Diploid yeast cells vary in the amount of volume gained by each cell in a plate aging assay, even in the earliest generations. What could be the cause of such variation? Researchers have implicated the rDNA region and ribosomal biogenesis in the modulation of lifespan; poor nutrient conditions shift the rDNA region to a more inactive and silenced state, fewer rDNA genes are transcribed, and cell growth is reduced [52, 53]. The histone deacetylase gene SIR2, one of the most well-studied longevity genes, is an established regulator of the rDNA region [14]. Inactive or missing SIR2 leads to reduced silencing and greater instability in the rDNA region, a reduction in lifespan, and an increase in cell size [14, 30, 54, 55]. In contrast, increased expression of SIR2 is linked with a longer lifespan [11]. Despite these results, little is known about factors that influence SIR2 expression. Therefore, we examined if SIR2 expression was variable. In particular, potential relationships between SIR2 expression, cell size, cell, growth, and cell cycle progression were investigated. Previous studies have shown that milder forms of caloric restriction (CR), such as 0.5% or 0.2% glucose, increase Sir2 protein levels [56]. However, potential changes to Sir2 expression in RLS-extending, more severe CR such as 0.05% glucose have not been investigated [57]. Using quantitative RT-PCR (qRT-PCR), our observations indicated that more severe CR moderately induces SIR2 relative gene expression (RGE) to levels comparable to integrated SIR2 expression constructs shown to increase lifespan (Fig 6A). Concomitantly, CR reduces birth size in plate aging assays and critical cell size (S7 Fig panel A and B). This fits with previous observations that CR reduces mean population cell size [25]. In addition, birth size was modestly increased in sir2Δ mutants on plate aging assays (S7 Fig panel A). To examine the potential for a link between SIR2 expression and size, centrifugal elutriation was used to select eight differently sized fractions from a saturated, quiescent culture of wild type cells. These fractions ranged in mean cell volume from 33 fL (F1) to 110 fl (F8) (Fig 6B). Evaluation of SIR2 expression in these fractions via qRT-PCR yielded several interesting results. First, SIR2 RGE was significantly higher in the control quiescent cells compared to log phase cells (Fig 6B). Second, SIR2 RGE was markedly higher in small cells compared to large cells (Fig 6B). For instance, SIR2 RGE was nearly twice as high in the smallest cells compared to the largest cells (Fig 6B). The relationship between cell size and SIR2 RGE became more profound when cell fractions were normalized for cell volume and the relative concentration per cell of SIR2 expression was plotted (S7 Fig panel C). Investigation of a potential relationship between SIR2 relative gene expression levels and cell cycle progression revealed a strong positive correlation (Fig 6C). Specifically, the cells with highest levels of SIR2 gene expression had a G1-phase that was nearly four times as long as cells with the lowest levels of SIR2 gene expression (Fig 6C).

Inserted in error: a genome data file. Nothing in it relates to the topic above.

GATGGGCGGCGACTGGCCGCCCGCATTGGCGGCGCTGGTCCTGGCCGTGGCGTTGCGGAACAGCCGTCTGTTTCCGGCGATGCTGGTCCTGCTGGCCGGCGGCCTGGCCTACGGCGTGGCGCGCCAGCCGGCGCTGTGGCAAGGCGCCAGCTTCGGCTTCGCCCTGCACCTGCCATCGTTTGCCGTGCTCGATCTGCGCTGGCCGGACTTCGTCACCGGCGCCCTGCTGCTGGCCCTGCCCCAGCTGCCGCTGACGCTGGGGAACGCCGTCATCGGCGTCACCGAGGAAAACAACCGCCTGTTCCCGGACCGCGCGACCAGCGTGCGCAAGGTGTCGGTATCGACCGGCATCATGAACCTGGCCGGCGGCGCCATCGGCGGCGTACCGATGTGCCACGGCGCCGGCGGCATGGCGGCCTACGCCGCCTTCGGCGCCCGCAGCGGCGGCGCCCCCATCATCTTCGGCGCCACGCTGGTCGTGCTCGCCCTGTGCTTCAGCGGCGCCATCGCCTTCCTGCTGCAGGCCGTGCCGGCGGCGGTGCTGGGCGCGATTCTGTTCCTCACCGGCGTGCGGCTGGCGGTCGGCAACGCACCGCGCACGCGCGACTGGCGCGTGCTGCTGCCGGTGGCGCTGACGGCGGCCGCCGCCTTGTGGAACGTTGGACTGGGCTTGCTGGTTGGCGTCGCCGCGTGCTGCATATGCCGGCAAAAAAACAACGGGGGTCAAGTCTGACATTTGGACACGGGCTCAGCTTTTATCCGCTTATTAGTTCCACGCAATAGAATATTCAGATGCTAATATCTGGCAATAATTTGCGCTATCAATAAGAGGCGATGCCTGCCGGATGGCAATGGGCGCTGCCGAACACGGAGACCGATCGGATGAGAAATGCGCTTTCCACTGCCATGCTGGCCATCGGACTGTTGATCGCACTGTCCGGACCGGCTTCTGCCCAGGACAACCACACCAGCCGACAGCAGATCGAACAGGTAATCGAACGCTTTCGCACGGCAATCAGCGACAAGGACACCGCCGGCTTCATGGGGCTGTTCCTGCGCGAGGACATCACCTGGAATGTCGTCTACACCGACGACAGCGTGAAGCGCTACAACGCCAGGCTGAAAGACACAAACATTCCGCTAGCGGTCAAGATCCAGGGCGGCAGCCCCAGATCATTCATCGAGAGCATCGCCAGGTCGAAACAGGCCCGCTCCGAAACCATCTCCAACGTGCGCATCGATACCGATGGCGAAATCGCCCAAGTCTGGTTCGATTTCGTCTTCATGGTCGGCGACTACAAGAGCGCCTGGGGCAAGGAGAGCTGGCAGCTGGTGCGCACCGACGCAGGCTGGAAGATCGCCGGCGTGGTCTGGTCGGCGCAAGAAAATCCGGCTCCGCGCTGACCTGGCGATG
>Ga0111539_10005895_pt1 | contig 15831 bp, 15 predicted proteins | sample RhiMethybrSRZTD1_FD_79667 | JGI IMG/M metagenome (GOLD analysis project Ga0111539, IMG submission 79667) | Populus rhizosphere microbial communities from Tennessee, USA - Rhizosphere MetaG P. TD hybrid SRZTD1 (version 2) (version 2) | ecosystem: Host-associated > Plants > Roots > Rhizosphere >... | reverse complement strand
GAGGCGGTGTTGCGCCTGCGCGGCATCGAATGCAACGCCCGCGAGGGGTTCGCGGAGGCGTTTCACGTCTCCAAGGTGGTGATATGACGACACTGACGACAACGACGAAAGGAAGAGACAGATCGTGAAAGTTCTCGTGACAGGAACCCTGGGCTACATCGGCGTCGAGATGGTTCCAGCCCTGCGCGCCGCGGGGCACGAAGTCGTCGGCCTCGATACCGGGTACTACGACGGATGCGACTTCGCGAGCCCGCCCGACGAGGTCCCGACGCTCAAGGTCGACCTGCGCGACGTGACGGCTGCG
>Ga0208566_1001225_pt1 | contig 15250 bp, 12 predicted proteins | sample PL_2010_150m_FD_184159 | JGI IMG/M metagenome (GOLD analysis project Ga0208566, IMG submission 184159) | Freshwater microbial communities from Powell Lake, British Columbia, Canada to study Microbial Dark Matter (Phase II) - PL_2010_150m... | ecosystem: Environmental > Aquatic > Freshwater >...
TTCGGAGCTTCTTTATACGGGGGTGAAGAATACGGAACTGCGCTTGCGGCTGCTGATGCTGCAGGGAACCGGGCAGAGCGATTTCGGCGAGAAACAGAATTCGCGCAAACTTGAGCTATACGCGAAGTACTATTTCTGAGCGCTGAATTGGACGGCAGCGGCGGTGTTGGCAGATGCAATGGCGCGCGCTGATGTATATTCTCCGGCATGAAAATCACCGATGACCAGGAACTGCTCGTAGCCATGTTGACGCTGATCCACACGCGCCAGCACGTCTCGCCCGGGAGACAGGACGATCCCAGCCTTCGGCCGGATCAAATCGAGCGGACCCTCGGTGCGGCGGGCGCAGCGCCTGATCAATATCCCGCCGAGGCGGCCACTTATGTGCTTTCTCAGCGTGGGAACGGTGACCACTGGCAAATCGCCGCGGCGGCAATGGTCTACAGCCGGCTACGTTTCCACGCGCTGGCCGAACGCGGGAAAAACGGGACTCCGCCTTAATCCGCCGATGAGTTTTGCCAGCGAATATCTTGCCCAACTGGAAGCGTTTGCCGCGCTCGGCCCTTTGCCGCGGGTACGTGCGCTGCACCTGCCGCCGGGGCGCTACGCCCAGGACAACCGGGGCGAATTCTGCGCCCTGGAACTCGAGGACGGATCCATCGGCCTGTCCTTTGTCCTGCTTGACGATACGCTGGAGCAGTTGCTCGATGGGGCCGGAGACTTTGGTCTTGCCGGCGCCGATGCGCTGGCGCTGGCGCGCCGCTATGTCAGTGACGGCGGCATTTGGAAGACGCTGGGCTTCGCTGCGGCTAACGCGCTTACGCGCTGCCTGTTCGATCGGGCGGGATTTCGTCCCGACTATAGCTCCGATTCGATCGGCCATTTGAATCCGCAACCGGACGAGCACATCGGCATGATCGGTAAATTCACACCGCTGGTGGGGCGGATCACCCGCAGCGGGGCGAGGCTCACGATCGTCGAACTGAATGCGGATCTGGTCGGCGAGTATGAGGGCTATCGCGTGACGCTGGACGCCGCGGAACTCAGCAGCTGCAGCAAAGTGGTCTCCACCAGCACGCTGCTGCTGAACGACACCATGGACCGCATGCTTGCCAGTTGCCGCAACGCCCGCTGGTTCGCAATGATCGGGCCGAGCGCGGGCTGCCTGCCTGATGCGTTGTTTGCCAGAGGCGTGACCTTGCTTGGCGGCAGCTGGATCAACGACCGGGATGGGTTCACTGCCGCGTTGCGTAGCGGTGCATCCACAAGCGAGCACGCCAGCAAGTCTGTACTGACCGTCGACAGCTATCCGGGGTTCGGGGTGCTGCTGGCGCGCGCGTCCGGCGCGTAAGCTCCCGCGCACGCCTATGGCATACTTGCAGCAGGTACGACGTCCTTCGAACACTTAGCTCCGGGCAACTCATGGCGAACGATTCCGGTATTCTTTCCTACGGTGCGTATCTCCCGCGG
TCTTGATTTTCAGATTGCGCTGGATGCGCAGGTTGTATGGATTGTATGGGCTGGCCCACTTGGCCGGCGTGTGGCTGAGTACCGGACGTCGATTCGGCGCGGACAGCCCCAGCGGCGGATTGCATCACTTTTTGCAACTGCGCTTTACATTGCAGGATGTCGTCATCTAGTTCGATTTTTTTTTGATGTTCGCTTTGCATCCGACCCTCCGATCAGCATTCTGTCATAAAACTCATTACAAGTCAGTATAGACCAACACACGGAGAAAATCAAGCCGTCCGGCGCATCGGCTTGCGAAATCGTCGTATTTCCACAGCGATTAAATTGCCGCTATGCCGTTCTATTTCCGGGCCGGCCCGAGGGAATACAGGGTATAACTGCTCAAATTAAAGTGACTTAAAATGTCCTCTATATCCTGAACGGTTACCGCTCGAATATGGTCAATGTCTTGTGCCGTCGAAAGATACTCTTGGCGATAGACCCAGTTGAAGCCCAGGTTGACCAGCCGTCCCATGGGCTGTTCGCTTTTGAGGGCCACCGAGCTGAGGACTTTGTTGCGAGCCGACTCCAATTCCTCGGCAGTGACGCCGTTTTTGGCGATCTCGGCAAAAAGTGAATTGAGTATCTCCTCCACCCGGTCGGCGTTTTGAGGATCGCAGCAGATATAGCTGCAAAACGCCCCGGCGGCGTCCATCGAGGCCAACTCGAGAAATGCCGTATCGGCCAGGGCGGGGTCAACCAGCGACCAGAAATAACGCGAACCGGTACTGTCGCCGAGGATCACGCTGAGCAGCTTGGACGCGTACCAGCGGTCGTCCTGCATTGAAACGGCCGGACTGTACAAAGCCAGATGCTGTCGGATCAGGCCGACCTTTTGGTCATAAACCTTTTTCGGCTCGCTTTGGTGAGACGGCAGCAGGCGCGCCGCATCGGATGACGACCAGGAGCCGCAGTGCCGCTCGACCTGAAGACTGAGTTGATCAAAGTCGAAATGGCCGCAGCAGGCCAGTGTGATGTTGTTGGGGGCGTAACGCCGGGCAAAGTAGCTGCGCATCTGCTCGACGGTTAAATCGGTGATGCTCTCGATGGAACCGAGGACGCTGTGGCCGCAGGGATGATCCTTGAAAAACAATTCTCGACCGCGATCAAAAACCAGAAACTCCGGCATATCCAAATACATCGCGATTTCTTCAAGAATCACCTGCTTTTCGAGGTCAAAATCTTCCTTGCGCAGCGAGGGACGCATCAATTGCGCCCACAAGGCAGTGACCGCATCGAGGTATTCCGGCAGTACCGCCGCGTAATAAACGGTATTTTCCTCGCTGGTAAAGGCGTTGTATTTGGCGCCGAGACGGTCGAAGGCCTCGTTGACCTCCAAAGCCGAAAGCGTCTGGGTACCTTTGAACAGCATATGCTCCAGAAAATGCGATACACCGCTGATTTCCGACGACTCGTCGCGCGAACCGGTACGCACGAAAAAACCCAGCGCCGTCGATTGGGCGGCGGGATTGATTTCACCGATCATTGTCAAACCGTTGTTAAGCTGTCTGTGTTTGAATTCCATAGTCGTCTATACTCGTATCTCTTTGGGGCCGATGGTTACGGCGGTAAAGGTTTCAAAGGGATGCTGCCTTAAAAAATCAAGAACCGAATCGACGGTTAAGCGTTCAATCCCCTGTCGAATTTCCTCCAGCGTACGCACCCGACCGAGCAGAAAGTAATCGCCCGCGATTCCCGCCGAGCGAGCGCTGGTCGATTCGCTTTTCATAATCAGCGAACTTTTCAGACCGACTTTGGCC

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Fig 6. SIR2 expression correlates with cell size and proliferation rates.